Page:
Senators on Wednesday tried to write a tight resolution authorizing President Obama to strike Syria under very specific circumstances, but analysts and lawmakers said the language still has plenty of holes the White House could use to expand military action well beyond what Congress appears to intend.
“Wiggle room? Plenty of that,” said Louis Fisher, scholar in residence at the Constitution Project and former long-time expert for the Congressional Research Service on separation of powers issues.
Writing the actual language to empower and constrain Mr. Obama is proving to be a difficult task, with the key authors being pulled in various directions.
Some of the drafters’ colleagues want to give the president broad latitude for ongoing strikes that not only target Syrian President Bashar Assad’s chemical weapons, but also aids the rebels seeking to overthrow him. Other lawmakers, though, want the most limited of action — a strike designed only to make sure the Assad regime can’t deploy its chemical weapons again.
The resolution drafted by Sens. Robert Menendez and Bob Corker, the top Democrat and Republican on the Senate Foreign Relations Committee, grants Mr. Obama power “to use the armed forces of the United States as he determines to be necessary and appropriate in a limited and tailored manner against legitimate military targets in Syria” — but only in relation to that nation’s weapons of mass destruction.
The resolution puts a 60-day limit on Mr. Obama’s ability to conduct strikes, while allowing him one 30-day extension of that authority.
“Our negotiations have led to a much narrower authorization that provides for the appropriate use of force while limiting the scope and duration of military action, prohibiting boots on the ground, and requiring the Obama administration to submit their broader plan for Syria,” Mr. Corker said in a statement late Tuesday.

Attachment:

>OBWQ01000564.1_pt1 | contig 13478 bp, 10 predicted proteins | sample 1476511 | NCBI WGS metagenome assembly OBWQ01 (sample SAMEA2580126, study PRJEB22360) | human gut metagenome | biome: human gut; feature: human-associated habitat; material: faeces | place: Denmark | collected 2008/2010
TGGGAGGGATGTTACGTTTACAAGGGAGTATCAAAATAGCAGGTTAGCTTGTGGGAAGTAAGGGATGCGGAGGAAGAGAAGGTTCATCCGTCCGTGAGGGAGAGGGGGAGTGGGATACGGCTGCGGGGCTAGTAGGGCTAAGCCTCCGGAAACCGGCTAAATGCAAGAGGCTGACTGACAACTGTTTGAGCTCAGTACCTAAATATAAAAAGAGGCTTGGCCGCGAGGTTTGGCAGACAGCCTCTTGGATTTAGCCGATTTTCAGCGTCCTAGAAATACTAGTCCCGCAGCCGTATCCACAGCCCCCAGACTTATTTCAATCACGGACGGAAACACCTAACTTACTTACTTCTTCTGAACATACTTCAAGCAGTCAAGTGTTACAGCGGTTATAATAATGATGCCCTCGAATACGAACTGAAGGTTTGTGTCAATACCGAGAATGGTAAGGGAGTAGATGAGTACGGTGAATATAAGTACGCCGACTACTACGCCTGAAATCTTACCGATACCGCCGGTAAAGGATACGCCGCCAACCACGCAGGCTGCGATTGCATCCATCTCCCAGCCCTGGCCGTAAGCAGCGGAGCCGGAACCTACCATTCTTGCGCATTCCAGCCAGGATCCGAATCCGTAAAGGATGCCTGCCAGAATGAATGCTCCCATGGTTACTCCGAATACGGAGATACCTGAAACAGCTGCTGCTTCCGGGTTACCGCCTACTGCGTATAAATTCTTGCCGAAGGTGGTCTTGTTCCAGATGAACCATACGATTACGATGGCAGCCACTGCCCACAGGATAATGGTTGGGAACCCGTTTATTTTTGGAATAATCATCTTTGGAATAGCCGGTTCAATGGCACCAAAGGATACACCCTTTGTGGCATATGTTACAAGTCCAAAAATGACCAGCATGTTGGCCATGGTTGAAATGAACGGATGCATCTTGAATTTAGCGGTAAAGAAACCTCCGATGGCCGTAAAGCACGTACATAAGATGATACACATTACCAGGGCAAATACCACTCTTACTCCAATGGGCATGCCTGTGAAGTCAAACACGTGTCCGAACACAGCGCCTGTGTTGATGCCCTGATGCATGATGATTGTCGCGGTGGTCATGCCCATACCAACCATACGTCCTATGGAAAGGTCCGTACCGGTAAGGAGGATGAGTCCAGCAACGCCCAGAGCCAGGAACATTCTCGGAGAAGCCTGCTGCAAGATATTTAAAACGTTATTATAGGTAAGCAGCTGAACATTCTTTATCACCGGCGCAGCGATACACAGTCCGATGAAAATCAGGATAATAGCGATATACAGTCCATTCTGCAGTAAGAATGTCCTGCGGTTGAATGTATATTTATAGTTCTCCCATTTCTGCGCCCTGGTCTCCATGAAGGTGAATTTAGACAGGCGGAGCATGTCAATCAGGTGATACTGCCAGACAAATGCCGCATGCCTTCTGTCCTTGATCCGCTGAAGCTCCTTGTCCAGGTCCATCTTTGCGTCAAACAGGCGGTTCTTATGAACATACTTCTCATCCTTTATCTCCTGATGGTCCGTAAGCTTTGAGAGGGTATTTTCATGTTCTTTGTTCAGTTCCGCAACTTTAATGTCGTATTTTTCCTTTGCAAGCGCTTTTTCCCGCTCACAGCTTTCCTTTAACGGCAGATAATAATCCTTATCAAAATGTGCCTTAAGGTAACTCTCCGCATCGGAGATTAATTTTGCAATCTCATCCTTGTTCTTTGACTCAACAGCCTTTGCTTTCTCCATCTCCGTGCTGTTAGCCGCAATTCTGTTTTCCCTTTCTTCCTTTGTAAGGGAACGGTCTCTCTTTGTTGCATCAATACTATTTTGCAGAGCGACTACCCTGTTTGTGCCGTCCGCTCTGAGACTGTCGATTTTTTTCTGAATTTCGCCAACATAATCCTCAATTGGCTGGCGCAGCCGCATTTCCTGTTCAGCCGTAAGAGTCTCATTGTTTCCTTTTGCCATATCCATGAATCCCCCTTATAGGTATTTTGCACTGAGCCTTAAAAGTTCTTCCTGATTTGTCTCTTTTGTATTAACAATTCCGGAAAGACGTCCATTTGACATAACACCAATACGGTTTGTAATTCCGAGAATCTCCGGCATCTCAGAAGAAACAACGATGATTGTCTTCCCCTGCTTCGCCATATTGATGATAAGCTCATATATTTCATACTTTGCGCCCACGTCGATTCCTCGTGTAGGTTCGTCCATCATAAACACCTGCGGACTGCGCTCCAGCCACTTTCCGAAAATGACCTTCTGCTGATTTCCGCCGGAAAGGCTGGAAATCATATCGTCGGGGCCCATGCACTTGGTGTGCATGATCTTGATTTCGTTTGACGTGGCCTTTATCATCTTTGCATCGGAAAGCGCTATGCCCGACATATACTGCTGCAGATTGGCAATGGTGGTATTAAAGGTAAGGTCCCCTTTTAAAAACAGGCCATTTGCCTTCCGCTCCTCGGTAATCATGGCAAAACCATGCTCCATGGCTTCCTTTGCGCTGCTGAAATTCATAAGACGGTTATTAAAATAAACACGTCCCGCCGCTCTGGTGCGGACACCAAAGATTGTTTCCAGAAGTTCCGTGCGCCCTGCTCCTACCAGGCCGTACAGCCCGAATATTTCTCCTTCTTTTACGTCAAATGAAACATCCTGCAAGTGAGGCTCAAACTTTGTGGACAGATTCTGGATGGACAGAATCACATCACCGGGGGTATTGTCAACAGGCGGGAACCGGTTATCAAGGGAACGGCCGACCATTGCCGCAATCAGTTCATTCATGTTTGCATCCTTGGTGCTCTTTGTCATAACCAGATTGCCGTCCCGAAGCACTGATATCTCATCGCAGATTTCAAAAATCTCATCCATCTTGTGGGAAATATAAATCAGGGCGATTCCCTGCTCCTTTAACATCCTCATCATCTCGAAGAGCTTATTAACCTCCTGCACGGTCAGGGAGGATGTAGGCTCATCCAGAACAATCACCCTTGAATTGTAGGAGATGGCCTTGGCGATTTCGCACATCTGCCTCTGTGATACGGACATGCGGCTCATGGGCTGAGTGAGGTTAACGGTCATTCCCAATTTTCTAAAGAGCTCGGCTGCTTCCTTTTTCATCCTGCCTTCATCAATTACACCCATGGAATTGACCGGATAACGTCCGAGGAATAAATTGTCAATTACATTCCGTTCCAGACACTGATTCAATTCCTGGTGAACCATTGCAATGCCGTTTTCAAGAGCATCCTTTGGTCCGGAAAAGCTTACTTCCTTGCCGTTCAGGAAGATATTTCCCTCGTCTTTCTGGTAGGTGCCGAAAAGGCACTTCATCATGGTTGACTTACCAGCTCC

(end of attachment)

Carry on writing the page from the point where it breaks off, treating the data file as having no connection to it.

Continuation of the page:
The committee was slated to meet at 11:30 Wednesday to amend and vote on the resolution, but it was delayed until 2 p.m., giving all sides more time to work on the measure.
Mr. Fisher said the language the senators used in their resolution was surprising.
“What could possibly be the meaning of ‘limited and tailored?’ I doubt if I’ve ever seen the word ‘tailored’ in a bill,” said Mr. Fisher, a veteran of four decades of studying legislation. “Even if the ‘intent’ of Congress is a limited war, war has its own momentum.”
Mr. Fisher pointed to the 1964 resolution that authorized a limited response to the Gulf of Tonkin, but that ended up being the start of an escalation of U.S. involvement in the Vietnam war. Mr. Fisher said he wasn’t drawing a comparison, but said it was instructive to look at what Congress thought it was authorizing and what eventually developed.
Writing at blog Opinio Juris, Peter J. Spiro, a law professor at Temple University, said the 60-day/90-day framework in the Senate resolution seems designed specifically to impose the limits of the War Powers Resolution (WPR) on Mr. Obama, who evaded them during the 2011 Libya conflict by arguing the U.S. attacks on that nation weren’t “hostilities.”
“So the administration in effect would finds itself bound by the WPR framework that it and all other prior administrations have rejected. Doesn’t sound like a result that Obama should be happy about, a far cry from the open-ended broad authorization he requested over the weekend,” Mr. Spiro said.
He said given that, the Syria resolution, or Authorization for the Use of Military Force, could end up being a major turning point in the constitutional debate over the president’s war powers.